“Campus eats” is a three-part series of articles comparing the positive and negative aspects of food services at Ryerson, the University of Toronto and George Brown College. Stay tuned for parts two and three, coming soon at ryersonian.ca.
George Brown College
George Brown’s food services team oversees three different campuses in the downtown area, and focuses on a variety of fast, convenience-based foods. Chartwells is the main food service provider.
There are two plan options: an annual plan, which costs $1,990, and a semester plan, which costs $995. Both plans are tax-exempt and receive a five per cent discount on all non-branded food. There are also exclusive savings and promotions offered to Swipe & Save “members” who purchase a meal plan.
How to Pay
Students can order customizable meal plans at any time of the year (with bigger discounts on plans available earlier in the year) online on what is called a Swipe & Save card. With a minimum load of $100, money on the card never expires but there is a hold placed during the summer.
Efficiency is key on the St. James campus, with six different fast-food restaurants — three of which aim to offer fresher, healthier options.
“George Brown College has three separate campuses, and each is retail-focused with no residences,” said Geetha Ramasamy, general manager for Chartwells at George Brown. “In a retail environment, we understand the need for quick, simple food at affordable prices.”
While the restaurants run by food services leave a little to be desired in terms of expansive options for vegan, gluten-free, halal and kosher, there are plenty of alternatives for food on campus thanks to the culinary program’s course requirements.
The student-run GBC café is located in the hospitality building and offers fresh and healthy meals prepared by third-semester Integrated Culinary students under the direction of instructors.
“I remember the student-run café as predominantly a salad bar. You could choose different proteins, lettuce, kale and other superfoods,” said Steven Ferreira, former George Brown student. “A lot of the food there was healthy.”
Though convenience is a big factor in the meals offered at George Brown, most food served is fast food.
“There aren’t many options for healthy foods. Not many people enjoy the food here, despite it being the culinary campus,” said Andrew Carroccia, third-year project management student. “I know a lot of my friends hate the cafeteria. There’s just not much choice.”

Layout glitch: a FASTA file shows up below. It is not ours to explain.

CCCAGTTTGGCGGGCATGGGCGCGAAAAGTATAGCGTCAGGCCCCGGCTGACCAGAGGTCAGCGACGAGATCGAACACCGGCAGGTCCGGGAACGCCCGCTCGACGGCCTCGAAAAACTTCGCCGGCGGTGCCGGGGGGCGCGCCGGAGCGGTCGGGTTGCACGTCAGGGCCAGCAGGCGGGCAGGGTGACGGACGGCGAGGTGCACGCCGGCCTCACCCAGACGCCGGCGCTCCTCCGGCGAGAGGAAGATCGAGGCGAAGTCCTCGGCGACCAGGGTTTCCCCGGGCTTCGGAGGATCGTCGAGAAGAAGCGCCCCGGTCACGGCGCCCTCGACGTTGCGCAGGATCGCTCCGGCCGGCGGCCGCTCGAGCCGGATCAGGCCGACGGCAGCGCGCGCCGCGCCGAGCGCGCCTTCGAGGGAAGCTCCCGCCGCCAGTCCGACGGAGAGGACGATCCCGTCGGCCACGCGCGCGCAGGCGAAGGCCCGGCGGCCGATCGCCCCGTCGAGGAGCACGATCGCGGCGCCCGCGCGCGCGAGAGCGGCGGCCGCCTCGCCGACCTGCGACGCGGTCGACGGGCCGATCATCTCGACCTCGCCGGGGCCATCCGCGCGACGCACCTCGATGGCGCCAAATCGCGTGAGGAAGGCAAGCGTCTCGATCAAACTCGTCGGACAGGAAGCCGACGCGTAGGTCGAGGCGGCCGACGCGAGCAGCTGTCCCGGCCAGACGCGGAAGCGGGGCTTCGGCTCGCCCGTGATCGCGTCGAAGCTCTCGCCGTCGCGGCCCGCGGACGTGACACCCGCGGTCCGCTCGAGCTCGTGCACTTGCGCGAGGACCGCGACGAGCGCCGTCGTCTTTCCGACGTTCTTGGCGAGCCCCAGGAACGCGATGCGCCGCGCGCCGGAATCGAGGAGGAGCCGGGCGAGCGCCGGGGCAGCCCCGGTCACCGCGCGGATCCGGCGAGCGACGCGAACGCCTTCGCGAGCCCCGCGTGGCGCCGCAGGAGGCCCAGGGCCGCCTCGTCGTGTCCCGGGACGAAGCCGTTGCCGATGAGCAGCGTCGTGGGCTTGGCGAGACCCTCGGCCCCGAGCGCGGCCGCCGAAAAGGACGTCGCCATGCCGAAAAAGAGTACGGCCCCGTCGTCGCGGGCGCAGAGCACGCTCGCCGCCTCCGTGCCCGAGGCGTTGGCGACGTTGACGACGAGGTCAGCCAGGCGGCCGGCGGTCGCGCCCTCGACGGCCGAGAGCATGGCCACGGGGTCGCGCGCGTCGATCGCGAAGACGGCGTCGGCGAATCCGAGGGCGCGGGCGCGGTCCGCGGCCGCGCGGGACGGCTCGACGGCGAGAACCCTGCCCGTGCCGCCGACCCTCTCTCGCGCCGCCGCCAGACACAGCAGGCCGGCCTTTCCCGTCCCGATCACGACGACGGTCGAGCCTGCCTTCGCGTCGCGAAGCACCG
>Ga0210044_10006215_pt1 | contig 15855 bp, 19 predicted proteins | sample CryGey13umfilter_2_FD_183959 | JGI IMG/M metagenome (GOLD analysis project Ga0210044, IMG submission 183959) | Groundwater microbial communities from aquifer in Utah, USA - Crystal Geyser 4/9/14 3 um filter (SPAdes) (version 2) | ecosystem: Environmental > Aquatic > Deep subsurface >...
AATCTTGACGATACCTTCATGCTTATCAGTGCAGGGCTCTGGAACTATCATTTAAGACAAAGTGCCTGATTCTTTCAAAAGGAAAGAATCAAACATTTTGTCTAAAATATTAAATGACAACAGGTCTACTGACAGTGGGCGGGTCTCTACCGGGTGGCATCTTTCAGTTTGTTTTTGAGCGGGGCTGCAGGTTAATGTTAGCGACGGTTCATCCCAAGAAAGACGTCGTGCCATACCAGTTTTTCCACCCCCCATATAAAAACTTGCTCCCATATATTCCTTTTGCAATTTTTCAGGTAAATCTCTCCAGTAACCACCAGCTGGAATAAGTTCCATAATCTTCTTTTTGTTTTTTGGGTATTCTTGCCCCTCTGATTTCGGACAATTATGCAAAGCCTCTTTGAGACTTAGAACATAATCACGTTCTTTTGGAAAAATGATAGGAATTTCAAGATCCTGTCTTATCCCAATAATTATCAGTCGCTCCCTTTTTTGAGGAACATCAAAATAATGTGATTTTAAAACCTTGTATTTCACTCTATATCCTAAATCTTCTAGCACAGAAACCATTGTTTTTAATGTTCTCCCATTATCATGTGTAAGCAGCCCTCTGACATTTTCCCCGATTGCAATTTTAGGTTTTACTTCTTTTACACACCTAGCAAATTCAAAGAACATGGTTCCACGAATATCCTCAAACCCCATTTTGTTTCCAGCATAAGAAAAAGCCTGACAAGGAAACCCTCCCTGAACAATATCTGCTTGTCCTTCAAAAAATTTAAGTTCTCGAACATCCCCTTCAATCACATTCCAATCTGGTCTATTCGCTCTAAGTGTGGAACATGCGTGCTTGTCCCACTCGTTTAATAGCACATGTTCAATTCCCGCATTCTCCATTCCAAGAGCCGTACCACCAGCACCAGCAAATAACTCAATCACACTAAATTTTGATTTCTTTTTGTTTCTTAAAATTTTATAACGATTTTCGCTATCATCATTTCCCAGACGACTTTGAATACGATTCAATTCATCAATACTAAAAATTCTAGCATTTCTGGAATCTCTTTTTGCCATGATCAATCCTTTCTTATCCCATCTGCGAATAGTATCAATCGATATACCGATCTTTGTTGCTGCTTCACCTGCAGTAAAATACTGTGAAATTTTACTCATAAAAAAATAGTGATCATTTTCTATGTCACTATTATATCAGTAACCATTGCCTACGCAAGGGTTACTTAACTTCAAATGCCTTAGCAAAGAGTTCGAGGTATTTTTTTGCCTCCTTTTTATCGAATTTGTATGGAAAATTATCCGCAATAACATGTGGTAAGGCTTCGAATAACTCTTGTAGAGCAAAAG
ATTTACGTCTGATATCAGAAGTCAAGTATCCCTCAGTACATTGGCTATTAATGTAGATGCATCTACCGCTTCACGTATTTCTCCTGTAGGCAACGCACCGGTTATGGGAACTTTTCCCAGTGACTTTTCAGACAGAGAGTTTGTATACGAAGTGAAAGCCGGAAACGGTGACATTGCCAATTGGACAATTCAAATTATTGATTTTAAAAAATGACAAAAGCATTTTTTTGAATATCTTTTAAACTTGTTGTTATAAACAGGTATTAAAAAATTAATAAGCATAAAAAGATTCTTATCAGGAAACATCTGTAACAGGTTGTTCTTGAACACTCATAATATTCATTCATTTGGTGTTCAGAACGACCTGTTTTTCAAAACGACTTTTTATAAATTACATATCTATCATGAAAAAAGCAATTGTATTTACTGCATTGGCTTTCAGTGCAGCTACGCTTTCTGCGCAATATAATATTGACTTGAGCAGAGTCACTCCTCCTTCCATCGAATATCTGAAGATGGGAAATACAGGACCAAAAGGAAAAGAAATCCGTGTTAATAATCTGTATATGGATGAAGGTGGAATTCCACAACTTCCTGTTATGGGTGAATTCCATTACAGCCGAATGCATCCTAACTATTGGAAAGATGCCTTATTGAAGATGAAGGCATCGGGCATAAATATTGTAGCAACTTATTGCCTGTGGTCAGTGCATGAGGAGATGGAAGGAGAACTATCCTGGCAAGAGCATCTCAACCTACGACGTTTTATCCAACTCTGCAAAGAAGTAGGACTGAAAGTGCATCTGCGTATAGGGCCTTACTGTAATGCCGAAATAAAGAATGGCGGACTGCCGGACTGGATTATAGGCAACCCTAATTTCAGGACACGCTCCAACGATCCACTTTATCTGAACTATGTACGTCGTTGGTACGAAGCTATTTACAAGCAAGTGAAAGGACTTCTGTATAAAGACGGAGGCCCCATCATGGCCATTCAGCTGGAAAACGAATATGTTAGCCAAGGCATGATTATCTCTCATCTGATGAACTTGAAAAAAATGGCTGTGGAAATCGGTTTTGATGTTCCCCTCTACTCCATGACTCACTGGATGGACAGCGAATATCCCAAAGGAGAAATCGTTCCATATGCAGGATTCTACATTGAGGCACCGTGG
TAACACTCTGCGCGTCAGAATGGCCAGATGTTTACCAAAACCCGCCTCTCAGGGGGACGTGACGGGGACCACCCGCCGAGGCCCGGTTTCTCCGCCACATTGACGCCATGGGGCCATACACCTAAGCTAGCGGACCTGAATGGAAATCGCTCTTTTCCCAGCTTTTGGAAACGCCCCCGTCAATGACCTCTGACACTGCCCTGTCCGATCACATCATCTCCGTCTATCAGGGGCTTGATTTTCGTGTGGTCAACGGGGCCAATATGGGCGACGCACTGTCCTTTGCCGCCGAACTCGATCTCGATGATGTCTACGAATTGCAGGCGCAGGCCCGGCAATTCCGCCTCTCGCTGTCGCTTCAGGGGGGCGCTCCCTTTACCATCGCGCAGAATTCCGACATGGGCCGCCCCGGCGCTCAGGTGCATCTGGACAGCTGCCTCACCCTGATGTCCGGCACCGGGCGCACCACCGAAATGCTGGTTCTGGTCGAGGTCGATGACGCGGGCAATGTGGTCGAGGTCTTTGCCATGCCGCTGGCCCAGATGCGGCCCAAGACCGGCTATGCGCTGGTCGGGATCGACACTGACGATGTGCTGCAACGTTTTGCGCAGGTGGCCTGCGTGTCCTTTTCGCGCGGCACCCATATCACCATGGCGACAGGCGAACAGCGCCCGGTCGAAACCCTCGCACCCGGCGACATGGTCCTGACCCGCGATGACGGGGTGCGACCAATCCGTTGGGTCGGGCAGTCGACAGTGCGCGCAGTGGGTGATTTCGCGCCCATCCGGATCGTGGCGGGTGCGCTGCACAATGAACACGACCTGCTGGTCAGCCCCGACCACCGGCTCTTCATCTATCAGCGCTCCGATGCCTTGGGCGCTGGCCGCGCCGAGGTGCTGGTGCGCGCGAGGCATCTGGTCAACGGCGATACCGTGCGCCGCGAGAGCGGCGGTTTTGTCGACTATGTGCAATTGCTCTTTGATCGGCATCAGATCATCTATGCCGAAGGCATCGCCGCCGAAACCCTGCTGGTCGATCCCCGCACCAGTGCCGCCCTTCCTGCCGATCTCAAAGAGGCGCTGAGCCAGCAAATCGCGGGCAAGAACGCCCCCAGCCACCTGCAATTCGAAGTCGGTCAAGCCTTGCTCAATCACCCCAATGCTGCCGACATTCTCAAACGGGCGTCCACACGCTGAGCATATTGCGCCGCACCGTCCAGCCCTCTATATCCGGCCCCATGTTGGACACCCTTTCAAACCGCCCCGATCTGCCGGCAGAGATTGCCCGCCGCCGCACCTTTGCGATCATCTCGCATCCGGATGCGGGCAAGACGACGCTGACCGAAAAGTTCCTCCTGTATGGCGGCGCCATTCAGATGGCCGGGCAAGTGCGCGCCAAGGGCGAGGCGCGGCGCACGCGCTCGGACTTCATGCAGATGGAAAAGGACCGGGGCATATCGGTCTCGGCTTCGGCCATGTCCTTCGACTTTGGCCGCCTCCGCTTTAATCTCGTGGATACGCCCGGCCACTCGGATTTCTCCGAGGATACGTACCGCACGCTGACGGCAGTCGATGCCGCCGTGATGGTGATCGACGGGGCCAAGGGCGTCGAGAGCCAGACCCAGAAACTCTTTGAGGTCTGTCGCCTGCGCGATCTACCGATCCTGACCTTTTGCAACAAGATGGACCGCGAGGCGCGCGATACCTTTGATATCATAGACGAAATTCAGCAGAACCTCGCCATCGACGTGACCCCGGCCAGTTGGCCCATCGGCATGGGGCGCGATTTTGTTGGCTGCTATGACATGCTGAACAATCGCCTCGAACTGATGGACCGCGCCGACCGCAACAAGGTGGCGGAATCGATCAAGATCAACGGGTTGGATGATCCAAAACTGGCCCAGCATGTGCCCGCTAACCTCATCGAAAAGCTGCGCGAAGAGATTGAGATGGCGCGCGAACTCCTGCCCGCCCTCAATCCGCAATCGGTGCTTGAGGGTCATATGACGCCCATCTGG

Students mention chains such as Subway, Pizza Pizza, Bento Sushi and Smoke’s Poutinerie as the main options for food on campus. The smaller in-house offerings, like Chef’s Table — which offers a rotating menu of home-cooked style meals — often goes unnoticed.
“There was more incentive to keep going back to Pizza Pizza because every four times you ate there you would get a coupon to go back,” said Ferreira.
Even if the food on campus isn’t appealing, some students recognize that there are many more options outside of campus.
“If there’s something you can’t find in the cafeteria, we’re downtown and there’s so much more than what the school offers just a five-minute walk from campus,” said Alexia Basilone, third-year business administration student.
Beyond the main cafeteria, there is catering offered through food services. There is also a fine dining restaurant where diners can enjoy contemporary cuisine at a discount. Students in the culinary program run the restaurant as a class and design the menu, which changes seasonally.
If there’s anything that Ryerson, U of T and George Brown have in common, it’s that all three campuses are conveniently located among a variety of restaurants in downtown Toronto. If campus food services don’t begin to step things up, they may just lose valuable business: their students.
“School is your community. Who you are and what you do needs to be reflected in what you’re eating there,” said Maharaj. “It’s really important and it’s not impossible.”